In this video, Chris covers the basic fundamental principles of shooting with a Digital SLR camera. Specifically, he covers how to use the Wistia camera of choice, the Canon 5D Mark III.
Even if you’ve never touched a DSLR in your life, by the end of this video workshop you should be able to pick up a camera and shoot some great looking video footage. While Chris covers the Canon 5D Mark III, many of these principles apply to mirrorless cameras and traditional video cameras as well.
What we’ll cover:
- Choosing your software
- Shutter Speed
- White balance and color temperature
- Recording audio
- Changing lenses
- Lens characteristics
- Shot setup and framing
Full disclosure: the Canon 5D Mark III is not a video camera. It’s actually a still camera that just happens to also capture video. But there are some incredible advantages to using this camera over a traditional video camera:
- It’s small and really light.
- Its interchangeable lenses increase versatility and inspire artistic and creative shots.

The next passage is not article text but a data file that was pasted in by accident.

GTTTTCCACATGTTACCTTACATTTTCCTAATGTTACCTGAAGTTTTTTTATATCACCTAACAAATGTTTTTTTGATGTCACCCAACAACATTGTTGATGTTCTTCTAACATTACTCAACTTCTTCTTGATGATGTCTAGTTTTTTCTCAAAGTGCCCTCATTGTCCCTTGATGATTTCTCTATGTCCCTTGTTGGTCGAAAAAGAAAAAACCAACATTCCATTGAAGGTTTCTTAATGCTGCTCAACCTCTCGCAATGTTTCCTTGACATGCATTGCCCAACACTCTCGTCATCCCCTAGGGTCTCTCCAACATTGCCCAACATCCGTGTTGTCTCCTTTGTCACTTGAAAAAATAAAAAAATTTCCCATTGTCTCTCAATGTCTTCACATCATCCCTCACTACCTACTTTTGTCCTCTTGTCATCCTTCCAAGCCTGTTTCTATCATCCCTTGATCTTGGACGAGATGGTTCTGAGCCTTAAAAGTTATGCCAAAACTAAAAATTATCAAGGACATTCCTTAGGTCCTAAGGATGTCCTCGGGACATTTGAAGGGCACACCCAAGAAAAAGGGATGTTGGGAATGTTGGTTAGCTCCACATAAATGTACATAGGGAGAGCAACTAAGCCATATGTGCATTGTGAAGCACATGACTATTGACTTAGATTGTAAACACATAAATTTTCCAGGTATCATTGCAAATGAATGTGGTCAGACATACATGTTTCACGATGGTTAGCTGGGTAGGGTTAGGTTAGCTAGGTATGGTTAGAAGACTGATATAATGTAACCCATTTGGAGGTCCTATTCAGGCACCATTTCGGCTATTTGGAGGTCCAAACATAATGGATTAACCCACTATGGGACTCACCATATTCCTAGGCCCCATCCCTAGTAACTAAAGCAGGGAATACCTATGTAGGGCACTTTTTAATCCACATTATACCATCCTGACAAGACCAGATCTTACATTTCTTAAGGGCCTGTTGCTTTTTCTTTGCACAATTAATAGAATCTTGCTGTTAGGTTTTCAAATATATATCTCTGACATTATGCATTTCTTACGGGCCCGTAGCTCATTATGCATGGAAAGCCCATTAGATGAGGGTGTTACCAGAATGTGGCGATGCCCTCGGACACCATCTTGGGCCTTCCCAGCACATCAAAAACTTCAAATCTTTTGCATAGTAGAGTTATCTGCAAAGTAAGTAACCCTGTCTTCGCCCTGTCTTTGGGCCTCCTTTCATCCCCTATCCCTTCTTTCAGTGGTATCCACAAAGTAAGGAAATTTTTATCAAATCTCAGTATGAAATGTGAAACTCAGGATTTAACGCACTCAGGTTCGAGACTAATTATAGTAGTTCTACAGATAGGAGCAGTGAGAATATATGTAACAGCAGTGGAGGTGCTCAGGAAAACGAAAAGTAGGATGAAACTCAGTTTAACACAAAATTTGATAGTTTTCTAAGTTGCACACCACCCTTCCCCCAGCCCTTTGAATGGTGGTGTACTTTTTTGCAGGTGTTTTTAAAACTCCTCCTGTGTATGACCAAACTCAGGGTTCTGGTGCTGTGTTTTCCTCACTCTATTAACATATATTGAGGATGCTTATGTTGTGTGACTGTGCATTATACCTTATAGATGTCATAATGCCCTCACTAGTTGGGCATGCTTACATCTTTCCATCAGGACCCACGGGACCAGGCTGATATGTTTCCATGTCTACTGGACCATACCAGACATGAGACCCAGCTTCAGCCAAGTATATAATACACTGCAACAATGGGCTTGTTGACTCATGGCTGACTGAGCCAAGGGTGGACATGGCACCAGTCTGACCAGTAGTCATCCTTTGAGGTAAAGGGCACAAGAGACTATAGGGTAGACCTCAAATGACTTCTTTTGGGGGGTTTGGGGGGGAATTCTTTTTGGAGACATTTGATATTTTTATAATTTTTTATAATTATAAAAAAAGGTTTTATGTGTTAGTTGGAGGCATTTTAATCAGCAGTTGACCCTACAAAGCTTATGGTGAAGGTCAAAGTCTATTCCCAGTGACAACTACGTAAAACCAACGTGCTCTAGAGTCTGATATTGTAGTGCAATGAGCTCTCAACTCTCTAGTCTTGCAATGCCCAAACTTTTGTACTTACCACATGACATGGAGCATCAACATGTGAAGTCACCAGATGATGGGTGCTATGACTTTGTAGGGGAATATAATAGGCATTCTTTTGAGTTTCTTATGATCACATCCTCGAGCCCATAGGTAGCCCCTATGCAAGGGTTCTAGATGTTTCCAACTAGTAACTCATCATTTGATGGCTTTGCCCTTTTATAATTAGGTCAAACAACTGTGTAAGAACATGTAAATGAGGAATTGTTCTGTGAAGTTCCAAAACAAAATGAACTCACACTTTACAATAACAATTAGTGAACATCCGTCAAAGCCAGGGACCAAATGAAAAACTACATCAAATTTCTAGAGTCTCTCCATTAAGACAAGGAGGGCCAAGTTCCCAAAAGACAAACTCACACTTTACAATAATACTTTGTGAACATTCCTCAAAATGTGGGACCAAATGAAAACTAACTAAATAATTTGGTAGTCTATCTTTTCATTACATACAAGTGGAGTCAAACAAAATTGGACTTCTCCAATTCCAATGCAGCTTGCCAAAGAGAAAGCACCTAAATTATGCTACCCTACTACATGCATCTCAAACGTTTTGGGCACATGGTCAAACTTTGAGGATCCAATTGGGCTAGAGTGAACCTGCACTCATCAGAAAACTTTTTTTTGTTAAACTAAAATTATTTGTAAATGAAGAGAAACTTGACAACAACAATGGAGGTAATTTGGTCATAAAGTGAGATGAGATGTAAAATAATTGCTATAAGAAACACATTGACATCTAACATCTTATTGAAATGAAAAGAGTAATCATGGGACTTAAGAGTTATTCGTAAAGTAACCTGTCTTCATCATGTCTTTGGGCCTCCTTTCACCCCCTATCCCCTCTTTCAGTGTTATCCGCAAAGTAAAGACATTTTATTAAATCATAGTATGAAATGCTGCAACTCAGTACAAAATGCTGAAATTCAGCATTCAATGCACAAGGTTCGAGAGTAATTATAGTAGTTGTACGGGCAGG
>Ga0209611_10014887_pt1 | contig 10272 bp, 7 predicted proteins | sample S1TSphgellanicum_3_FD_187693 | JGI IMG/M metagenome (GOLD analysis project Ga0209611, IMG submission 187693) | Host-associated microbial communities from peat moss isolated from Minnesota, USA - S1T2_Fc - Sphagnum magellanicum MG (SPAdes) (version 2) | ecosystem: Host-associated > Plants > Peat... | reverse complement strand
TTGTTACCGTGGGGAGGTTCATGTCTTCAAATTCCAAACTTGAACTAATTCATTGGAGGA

- It’s easy to produce a shot with a shallow depth of field (background out of focus).
- It’s incredible in low light and variable lighting conditions.
At Wistia, we shoot our videos at 24 frames per second to achieve a more cinematic and artistic look and feel to our footage. We record using the 1920/24/ALL-I setting. This produces the highest resolution and highest quality footage the camera can shoot.
If you’d like to shoot at a higher frame rate (to produce slow-motion footage) look for the 1280/60/ALL-I setting. This will reduce the resolution to 1280x720, but will capture at 60 frames per second.
ISO determines how sensitive the camera is to light. In a nutshell, the higher the ISO, the brighter the image will be. The lower the number, the darker the image will be.